So many personal stories in the news and as blog topics today....
Should I add mine to the mix? As stories go, it's unremarkable. I rescued no one. I didn't go into or toward a burning, collapsing building. I simply sat in horror as the news came through - first the North Tower was hit, then the South Tower, then the Pentagon. The Pentagon? That can't be right! What next? Then the towers collapsed and confirmation came of the plane that crashed in Pennsylvania.
I have friends and family in the Northeast, and the company I worked for had an office in the Empire State Building and offices in NJ. But I had no direct connection to anyone in the Twin Towers or the Pentagon at the time.
R had recently quit the Army reserves, having separated from active duty less than a year prior. I was terrified he'd be recalled immediately since his military experience was all infantry. When I reached him by phone and asked him what he thought would happen, he was utterly direct and I can't repeat exactly what he said.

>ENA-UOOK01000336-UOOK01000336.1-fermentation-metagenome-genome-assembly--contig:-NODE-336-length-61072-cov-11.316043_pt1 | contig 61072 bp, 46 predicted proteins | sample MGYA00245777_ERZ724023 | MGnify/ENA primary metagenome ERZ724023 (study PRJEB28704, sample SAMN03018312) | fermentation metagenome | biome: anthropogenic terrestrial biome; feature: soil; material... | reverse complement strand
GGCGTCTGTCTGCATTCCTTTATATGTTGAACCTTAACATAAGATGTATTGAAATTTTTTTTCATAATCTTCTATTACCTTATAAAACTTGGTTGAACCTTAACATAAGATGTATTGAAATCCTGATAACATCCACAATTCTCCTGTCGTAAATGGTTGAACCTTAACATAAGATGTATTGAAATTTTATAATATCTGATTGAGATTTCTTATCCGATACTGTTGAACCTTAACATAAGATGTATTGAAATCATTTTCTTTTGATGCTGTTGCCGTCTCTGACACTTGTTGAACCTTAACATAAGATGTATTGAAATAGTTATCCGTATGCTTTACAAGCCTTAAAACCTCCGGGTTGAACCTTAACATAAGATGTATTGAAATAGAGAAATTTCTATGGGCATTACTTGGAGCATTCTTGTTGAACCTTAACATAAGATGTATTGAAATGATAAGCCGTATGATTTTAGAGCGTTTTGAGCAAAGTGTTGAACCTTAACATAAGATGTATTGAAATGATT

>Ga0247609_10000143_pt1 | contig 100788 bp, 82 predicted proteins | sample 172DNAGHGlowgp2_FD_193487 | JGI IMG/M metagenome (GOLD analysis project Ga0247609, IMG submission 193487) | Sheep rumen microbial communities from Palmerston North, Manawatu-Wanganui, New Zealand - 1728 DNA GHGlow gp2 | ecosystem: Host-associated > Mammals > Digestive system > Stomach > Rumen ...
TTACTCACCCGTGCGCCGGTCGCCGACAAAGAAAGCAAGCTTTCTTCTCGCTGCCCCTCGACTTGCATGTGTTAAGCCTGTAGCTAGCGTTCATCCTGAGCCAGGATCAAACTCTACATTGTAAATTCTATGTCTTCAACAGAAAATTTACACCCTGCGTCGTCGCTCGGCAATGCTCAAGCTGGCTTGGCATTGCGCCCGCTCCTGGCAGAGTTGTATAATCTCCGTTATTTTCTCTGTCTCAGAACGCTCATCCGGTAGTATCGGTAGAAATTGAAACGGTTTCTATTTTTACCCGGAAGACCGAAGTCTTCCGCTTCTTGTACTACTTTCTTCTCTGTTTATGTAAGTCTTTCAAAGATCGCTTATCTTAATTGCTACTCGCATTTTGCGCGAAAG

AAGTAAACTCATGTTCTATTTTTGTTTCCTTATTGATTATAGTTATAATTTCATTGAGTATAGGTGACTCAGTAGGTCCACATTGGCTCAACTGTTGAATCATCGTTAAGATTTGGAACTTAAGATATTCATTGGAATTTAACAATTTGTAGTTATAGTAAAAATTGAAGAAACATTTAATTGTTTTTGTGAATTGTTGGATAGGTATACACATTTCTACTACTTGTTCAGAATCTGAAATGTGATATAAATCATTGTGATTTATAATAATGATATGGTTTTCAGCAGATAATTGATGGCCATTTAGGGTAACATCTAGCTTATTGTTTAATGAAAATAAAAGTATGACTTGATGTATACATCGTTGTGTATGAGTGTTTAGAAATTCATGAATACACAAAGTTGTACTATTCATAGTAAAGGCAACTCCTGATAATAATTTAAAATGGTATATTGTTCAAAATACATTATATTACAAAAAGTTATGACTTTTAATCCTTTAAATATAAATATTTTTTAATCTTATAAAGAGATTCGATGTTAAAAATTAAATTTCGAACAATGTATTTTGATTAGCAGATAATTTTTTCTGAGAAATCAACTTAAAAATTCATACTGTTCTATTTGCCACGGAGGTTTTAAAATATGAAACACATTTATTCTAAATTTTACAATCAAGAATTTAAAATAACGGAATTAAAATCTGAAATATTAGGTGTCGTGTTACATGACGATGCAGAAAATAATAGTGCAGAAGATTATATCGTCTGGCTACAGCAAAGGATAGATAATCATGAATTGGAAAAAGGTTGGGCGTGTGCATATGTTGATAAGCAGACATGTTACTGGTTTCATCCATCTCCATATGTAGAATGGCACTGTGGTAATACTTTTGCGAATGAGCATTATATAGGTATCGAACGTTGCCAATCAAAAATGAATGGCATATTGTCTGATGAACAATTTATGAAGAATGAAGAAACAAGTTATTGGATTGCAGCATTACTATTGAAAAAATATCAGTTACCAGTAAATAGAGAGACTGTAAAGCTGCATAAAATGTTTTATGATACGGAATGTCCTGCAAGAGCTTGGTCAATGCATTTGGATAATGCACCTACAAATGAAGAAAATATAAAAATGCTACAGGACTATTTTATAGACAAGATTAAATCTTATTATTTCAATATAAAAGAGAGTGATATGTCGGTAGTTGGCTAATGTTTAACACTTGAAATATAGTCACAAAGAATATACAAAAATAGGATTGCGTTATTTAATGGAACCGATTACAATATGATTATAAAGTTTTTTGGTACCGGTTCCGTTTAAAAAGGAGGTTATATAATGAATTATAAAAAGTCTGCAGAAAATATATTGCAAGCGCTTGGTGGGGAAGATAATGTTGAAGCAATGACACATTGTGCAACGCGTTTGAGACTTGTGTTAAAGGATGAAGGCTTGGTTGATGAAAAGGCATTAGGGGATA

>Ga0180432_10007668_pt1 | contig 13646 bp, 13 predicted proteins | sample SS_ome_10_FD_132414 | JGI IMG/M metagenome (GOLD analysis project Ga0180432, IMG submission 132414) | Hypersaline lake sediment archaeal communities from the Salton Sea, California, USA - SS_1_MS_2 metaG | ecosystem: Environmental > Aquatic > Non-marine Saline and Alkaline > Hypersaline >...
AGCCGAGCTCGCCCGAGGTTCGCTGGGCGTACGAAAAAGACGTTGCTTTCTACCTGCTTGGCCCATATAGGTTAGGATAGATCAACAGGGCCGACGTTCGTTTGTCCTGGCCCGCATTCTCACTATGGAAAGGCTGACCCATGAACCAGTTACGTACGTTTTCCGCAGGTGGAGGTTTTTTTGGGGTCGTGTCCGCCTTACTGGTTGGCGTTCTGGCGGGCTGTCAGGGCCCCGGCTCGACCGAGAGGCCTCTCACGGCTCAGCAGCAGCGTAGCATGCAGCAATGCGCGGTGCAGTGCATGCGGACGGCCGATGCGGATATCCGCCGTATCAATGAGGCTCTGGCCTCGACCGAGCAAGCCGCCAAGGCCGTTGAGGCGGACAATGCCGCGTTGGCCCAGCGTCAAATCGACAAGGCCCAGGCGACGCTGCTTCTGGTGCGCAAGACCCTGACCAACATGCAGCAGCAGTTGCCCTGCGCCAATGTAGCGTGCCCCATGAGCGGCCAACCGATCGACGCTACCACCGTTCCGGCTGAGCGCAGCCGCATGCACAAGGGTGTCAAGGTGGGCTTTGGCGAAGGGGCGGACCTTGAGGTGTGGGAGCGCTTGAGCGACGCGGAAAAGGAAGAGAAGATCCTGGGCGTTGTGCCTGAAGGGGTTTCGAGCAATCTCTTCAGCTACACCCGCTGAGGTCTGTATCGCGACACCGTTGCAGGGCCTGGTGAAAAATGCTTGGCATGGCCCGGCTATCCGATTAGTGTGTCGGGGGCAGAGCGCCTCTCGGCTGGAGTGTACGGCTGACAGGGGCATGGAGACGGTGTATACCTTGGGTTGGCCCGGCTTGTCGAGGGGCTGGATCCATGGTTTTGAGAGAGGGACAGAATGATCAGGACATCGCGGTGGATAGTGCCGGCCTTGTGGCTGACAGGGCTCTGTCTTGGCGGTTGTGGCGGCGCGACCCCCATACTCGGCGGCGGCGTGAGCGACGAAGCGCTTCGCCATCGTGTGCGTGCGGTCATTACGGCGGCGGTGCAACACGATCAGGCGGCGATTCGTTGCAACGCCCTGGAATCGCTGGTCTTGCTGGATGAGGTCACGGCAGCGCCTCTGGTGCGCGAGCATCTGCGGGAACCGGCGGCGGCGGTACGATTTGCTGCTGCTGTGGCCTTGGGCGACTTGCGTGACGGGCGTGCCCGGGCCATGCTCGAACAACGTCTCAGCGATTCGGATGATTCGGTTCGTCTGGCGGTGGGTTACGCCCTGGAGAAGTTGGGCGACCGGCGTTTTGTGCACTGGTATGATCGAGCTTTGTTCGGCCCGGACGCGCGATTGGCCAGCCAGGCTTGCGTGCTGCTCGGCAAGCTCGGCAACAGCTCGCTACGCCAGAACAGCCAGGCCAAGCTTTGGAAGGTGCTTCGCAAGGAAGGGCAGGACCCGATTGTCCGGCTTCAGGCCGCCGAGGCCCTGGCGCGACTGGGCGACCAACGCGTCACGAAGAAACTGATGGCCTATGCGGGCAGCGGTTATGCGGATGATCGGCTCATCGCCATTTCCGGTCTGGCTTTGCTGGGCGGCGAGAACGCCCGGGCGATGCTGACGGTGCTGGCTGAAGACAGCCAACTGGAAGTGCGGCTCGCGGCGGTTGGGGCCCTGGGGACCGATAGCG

I had spent Labor Day weekend in New York City with my mom and two friends. I had pictures of the Twin Towers from our Gray Line bus tour, from Ellis Island, from the Statue of Liberty...I didn't have a digital camera yet, so I had just gotten the film of our trip back a couple of days before 9/11. I lent the negatives to a friend and never picked them up. I'm not sure today where my copies of the pictures are.
Eight days separated me from complete safety versus potential tragedy, even though it is unlikely I would have been anywhere near the Twin Towers if I had been in NYC. I haven't had the opportunity to go back to NYC since, but I wouldn't hesitate given the chance.
That day forever changed me in ways I'm probably not even aware of. All the stories from that day and the days following touch me deeply and profoundly. Such horrible loss. Such incredible bravery. So many families left to pick up the pieces of the aftermath...
I will always remember that morning. I remember how different life seemed before and after. I remember.